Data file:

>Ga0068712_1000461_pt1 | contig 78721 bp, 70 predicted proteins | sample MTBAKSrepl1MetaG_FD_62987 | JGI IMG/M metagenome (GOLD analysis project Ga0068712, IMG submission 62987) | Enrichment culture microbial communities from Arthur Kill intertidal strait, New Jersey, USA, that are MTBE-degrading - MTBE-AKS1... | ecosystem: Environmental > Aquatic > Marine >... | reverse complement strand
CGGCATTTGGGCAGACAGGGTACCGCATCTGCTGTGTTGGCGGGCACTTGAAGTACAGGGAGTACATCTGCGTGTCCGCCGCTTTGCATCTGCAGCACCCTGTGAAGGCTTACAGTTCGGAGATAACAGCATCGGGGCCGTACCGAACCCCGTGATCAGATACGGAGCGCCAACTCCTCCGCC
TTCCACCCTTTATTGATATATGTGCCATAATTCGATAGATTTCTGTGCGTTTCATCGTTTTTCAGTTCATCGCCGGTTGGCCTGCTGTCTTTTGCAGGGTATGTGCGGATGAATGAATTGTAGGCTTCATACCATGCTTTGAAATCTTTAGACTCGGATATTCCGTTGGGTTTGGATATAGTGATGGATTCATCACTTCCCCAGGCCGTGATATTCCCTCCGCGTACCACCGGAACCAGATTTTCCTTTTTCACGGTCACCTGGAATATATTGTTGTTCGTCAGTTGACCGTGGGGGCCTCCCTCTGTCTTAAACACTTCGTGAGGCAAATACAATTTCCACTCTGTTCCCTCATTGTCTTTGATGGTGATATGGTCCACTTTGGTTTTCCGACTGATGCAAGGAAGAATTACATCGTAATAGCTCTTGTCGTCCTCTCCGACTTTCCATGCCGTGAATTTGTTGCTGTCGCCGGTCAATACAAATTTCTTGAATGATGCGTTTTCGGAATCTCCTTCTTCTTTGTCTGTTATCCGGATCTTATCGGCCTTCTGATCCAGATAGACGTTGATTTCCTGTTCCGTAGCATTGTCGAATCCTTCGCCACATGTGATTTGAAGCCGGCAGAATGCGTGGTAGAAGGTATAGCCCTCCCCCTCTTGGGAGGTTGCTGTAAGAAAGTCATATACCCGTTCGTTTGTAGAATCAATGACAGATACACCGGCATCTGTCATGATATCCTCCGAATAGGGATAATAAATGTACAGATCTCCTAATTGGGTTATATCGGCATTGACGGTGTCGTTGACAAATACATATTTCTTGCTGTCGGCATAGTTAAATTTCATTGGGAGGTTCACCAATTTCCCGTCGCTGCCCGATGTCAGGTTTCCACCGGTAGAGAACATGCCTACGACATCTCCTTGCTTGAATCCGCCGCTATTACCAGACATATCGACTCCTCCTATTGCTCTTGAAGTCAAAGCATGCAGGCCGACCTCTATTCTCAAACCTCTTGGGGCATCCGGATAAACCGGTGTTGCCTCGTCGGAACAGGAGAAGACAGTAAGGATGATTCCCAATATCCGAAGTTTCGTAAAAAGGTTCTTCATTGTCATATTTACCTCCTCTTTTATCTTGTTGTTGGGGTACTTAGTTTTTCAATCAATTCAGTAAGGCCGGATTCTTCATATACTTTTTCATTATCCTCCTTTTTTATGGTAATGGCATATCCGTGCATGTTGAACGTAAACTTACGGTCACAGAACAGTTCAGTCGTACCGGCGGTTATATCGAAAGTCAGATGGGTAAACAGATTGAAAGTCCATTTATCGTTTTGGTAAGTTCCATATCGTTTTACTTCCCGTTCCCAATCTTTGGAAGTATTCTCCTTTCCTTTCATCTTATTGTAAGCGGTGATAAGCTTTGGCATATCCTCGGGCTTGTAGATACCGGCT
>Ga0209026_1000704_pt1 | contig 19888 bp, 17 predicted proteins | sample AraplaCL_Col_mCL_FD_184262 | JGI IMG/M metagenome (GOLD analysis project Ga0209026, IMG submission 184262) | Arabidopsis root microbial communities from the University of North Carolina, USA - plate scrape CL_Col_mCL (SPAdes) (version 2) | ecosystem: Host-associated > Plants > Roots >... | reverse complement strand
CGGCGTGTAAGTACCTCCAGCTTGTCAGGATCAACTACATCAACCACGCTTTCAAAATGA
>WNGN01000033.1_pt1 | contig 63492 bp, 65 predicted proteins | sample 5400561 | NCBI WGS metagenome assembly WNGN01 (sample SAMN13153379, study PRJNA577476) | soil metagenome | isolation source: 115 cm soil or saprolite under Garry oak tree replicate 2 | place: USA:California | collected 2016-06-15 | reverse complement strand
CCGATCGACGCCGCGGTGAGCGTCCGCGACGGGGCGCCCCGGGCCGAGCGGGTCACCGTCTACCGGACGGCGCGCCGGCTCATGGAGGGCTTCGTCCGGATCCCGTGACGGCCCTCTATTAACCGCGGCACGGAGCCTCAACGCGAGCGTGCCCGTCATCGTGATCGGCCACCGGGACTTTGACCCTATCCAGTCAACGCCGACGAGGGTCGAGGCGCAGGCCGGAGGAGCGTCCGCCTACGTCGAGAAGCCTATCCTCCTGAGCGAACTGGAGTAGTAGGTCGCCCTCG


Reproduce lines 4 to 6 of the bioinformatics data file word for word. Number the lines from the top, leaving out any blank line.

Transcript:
>Ga0209026_1000704_pt1 | contig 19888 bp, 17 predicted proteins | sample AraplaCL_Col_mCL_FD_184262 | JGI IMG/M metagenome (GOLD analysis project Ga0209026, IMG submission 184262) | Arabidopsis root microbial communities from the University of North Carolina, USA - plate scrape CL_Col_mCL (SPAdes) (version 2) | ecosystem: Host-associated > Plants > Roots >... | reverse complement strand
CGGCGTGTAAGTACCTCCAGCTTGTCAGGATCAACTACATCAACCACGCTTTCAAAATGA
>WNGN01000033.1_pt1 | contig 63492 bp, 65 predicted proteins | sample 5400561 | NCBI WGS metagenome assembly WNGN01 (sample SAMN13153379, study PRJNA577476) | soil metagenome | isolation source: 115 cm soil or saprolite under Garry oak tree replicate 2 | place: USA:California | collected 2016-06-15 | reverse complement strand